Chapter 8 tailoring strategy bus 690Presentation Transcript
Chapter Eight Tailoring Strategy to Fit Specific Industry and Company Situations
The Industry Environment
Different industry environments present different opportunities and threats.
A company ’ s business model and strategies have to change to meet the environment.
Companies must face the challenges of developing and maintaining a competitive strategy in:
Fragmented Industries • Mature Industries
Embryonic Industries • Declining Industries
There is the need to continually formulate and implement business-level strategies to sustain competitive advantage over time in different industry environments.
Reasons for fragmented industries
Low barriers to entry due to lack of economies of scale
Low entry barriers permit constant entry by new companies
Specialized customer needs require small job lots of products - no room for a mass-production
Diseconomies of scale
Chaining – networks of linked outlets to achieve cost leadership
Franchising – for rapid growth with proven business concepts, reputation, management skills and economies of scale
Horizontal Merger – acquisition to obtain economies and growth
IT and Internet – to develop new business models
A fragmented industry is one composed of a large number of small and medium-sized companies.
Competitive Features of a Fragmented Industry
Absence of market leaders with large market shares or widespread buyer recognition
Product/service is delivered to neighborhood locations to be convenient to local residents
Buyer demand is so diverse that many firms are required to satisfy buyer needs
Low entry barriers
Absence of scale economies
Market for industry ’ s product/service may be globalizing, thus putting many companies across the world in same market arena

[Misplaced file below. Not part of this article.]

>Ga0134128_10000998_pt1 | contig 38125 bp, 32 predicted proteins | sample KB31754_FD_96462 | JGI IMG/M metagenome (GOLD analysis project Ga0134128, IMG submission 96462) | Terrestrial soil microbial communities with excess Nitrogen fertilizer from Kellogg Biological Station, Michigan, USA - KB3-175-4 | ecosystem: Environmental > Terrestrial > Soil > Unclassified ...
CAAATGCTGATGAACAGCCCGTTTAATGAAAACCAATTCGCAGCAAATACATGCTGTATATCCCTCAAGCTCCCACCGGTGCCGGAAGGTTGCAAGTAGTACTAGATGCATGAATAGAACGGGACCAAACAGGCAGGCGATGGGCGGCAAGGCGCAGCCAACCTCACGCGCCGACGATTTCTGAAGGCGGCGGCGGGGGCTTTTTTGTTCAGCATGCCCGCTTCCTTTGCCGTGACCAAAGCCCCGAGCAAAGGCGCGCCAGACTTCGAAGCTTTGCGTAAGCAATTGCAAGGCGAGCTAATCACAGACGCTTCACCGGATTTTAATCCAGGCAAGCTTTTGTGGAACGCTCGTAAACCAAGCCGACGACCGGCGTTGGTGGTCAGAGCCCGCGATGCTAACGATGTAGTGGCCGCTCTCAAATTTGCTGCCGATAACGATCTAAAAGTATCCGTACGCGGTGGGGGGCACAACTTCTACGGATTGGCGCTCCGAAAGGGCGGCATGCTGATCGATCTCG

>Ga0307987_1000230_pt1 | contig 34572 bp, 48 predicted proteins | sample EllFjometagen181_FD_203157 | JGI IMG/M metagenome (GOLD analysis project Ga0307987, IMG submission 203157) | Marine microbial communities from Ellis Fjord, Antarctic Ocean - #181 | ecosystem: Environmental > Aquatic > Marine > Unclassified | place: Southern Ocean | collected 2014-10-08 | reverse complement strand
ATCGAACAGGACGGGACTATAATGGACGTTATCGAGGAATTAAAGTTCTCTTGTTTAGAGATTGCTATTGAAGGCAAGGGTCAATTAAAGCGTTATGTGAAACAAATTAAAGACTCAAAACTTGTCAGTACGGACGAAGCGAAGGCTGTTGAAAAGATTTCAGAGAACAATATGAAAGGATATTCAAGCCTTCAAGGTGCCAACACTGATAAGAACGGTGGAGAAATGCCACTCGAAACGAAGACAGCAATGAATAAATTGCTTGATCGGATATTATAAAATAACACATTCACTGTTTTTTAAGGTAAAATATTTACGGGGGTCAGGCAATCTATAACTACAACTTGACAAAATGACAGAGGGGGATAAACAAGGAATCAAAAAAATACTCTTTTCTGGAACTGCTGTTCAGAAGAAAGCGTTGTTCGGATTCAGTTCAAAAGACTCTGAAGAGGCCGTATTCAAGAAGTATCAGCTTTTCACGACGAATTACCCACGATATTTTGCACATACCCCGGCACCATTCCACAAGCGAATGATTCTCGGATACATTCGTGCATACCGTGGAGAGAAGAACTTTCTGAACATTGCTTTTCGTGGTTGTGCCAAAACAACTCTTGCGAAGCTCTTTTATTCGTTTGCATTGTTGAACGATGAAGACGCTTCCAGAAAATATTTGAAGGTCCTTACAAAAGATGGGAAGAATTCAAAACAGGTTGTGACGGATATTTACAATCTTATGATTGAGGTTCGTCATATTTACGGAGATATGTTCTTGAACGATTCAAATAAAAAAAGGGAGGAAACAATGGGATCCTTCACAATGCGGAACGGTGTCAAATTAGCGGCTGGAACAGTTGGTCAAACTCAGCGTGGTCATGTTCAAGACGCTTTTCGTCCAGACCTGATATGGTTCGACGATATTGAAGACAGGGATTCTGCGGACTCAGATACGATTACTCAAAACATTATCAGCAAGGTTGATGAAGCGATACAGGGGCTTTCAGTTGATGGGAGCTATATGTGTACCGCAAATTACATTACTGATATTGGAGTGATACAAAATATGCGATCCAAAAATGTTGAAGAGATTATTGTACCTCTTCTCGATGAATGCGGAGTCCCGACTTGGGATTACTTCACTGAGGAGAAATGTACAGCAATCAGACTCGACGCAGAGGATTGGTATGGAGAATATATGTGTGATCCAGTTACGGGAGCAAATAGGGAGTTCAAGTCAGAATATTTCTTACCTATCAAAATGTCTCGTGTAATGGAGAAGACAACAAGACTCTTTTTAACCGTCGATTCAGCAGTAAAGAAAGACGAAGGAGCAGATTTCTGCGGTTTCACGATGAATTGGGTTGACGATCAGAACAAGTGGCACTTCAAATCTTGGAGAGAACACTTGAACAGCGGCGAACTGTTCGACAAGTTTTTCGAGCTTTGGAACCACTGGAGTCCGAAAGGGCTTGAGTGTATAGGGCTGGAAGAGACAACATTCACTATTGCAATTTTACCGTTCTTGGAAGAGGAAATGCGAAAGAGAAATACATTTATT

Exploding technologies force firms to specialize just to keep up in their area of expertise
Industry is young and crowded with aspiring contenders, with no firm having yet developed recognition to command a large market share
Embryonic and Growth Industries
Strategy is determined by market demand
Innovators and early adopters have different needs from the early and late majority
Company must be prepared to cross the chasm between the early adopters and the later majority
An embryonic industry is one that is just beginning to develop when technological innovation creates new market or product opportunities. A growth industry is one in which first- time demand is expanding rapidly as many new customers enter the market. Companies must understand the factors that affect a market’s growth rate – in order to tailor the business model to the changing industry environment.
Market Development and Customer Groups Both innovators and early adopters enter the market while the industry is in its embryonic state.
Strategic Implications of Market Growth Rates
Different markets develop at different rates.
Growth rate measures the rate at which the industry ’ s product spreads in the marketplace.
Growth rates for new kinds of products seem to have accelerated over time:
Use of mass media • Low-cost mass production
Factors affecting market growth rates:
Relative advantage • Complexity